It also appears that the project is no longer on schedule for the planned 2018 completion — look for an update later today.

  • Carter O’Brien

    I think my point is that while we can say these projects should have been done years ago, the fact is they weren’t. So now that we are actually, finally, moving the needle, let’s be sure we acknowledge the heavy lifting that is happening behind the scenes to make these projects happen.

    The vast majority of people driving on LSD do not see this as a worthwhile investment, and they vote.

    I also hear you on the efficiency issue, but there is a difference between budgets and funding cycles and worker efficiency. If you start slamming this project as inefficient, who do you think is going to feel the burn? The engineers and guys actually building the flyway, not a budget director who is physically far removed from the project.

    btw, there is a reason they say we have two seasons in Chicago, “winter and construction.” Ask your average motorist if they think road repair is done efficiently and they will bite your head off, pointing out that CDOT doesn’t generally work at night, that CDOT fixes roads only to see utility companies come and tear them up do to a lack of coordination, etc. I am sure CDOT would argue night shifts cost more and are detrimental to morale, and that people want steady access and so they waste a lot of time setting up traffic controls to protect the workers and equipment. We are the City that Works, but that comes with the challenge of also not wanting to be the City that Shuts Down.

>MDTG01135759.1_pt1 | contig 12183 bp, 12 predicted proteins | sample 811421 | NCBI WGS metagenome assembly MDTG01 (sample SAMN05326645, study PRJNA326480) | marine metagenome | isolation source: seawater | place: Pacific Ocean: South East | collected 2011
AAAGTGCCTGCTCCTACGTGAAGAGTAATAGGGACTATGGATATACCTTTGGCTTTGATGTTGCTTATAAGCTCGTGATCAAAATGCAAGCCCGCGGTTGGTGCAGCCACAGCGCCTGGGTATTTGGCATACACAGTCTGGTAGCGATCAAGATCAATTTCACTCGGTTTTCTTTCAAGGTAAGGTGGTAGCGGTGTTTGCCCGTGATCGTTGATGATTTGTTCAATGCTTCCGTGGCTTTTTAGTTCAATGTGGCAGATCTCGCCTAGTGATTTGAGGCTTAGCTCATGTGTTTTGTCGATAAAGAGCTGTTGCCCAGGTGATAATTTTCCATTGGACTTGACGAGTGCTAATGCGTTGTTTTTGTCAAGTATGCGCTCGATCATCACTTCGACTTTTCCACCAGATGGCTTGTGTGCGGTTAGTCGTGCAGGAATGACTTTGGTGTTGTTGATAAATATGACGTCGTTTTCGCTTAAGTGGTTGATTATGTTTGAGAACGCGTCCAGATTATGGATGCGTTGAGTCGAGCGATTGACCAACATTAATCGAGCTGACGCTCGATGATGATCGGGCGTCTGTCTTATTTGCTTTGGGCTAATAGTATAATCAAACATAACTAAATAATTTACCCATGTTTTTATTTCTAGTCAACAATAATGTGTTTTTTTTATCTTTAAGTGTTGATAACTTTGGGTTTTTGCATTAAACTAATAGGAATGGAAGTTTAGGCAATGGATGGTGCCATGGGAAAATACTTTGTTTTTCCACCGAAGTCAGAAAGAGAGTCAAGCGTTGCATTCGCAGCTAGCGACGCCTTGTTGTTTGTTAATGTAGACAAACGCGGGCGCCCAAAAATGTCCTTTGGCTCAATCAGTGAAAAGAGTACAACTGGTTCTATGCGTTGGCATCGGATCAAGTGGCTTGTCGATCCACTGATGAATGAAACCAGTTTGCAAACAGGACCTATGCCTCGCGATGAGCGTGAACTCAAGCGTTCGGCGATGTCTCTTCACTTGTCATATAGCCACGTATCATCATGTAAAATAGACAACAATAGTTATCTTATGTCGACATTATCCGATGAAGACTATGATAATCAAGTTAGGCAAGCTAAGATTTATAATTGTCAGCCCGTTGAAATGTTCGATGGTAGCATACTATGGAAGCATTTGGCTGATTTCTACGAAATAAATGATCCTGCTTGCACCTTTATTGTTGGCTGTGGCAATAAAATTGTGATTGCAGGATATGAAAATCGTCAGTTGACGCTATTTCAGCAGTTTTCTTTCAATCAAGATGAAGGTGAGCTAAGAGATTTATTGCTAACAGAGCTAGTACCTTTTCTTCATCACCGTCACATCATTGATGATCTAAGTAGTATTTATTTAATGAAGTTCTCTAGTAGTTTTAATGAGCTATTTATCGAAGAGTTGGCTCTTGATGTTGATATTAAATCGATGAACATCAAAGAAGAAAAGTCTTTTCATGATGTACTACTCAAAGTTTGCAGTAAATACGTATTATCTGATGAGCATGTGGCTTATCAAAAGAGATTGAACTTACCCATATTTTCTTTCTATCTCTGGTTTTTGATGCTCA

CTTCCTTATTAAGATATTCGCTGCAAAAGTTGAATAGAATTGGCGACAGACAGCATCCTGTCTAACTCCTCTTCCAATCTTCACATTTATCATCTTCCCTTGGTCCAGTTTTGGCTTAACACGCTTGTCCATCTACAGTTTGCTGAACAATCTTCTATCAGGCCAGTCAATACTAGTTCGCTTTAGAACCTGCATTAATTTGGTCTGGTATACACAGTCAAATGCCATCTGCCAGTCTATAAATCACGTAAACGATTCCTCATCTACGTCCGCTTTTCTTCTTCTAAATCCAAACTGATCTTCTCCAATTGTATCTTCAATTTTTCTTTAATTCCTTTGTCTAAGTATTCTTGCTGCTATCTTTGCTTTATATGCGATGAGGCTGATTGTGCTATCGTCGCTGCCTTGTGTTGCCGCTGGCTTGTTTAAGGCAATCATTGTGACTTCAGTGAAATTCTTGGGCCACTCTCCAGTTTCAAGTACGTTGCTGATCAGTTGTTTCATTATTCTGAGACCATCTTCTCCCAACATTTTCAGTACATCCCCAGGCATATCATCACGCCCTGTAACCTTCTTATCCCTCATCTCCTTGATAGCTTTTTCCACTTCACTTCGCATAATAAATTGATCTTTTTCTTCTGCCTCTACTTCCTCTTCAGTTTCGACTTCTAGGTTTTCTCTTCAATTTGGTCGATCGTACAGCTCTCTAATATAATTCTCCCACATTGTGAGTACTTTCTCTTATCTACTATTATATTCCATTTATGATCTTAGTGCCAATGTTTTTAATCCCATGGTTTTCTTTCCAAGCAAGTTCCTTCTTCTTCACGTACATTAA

• Carter O’Brien

    Well, a delay would be a bummer. But given that this is a few decades too late for me personally, at this point I am just glad to see that the next and future generations will have it.

  • planetshwoop

    The extension of the Devon bus east of Kedzie is kind of an interesting idea. On the face of it, there is no reason to do so. The “gap” in coverage has frequent service 1/2 mile south on Peterson, which eventually joins to Devon in Edgebrook. And Edgebrook (and Sauganash) are decently served by Metra, for some commuting.

    So I wonder what drove the request? In theory bus service would be great (as would extending the pulaski bus #53 further north) but there are limited resources.

  • Cameron Puetz

    I’d assume the goal of extending the Devon bus would be to link the residential areas west of the river to the vibrant commercial corridor along Devon east of the river.

  • Jared Kachelmeyer

    Possibly, although I’m not sure how much demand there is for a bus where everyone owns a car.

  • planetshwoop

    Along Cicero there are A LOT of apartments (and maybe everyone owns a car there too, but the density is a lot more than the SFHs in the area).

    It just seems like a weird request bc the Peterson bus does connect to Devon at the terminus. Besides the church, there isn’t a lot of “stuff” along the route that would make a bus relevant.

    A DNA info article mentioned an Elston bus. Given the bus barn, retailers, and employers along the route, this seems like a more interestesting possibility.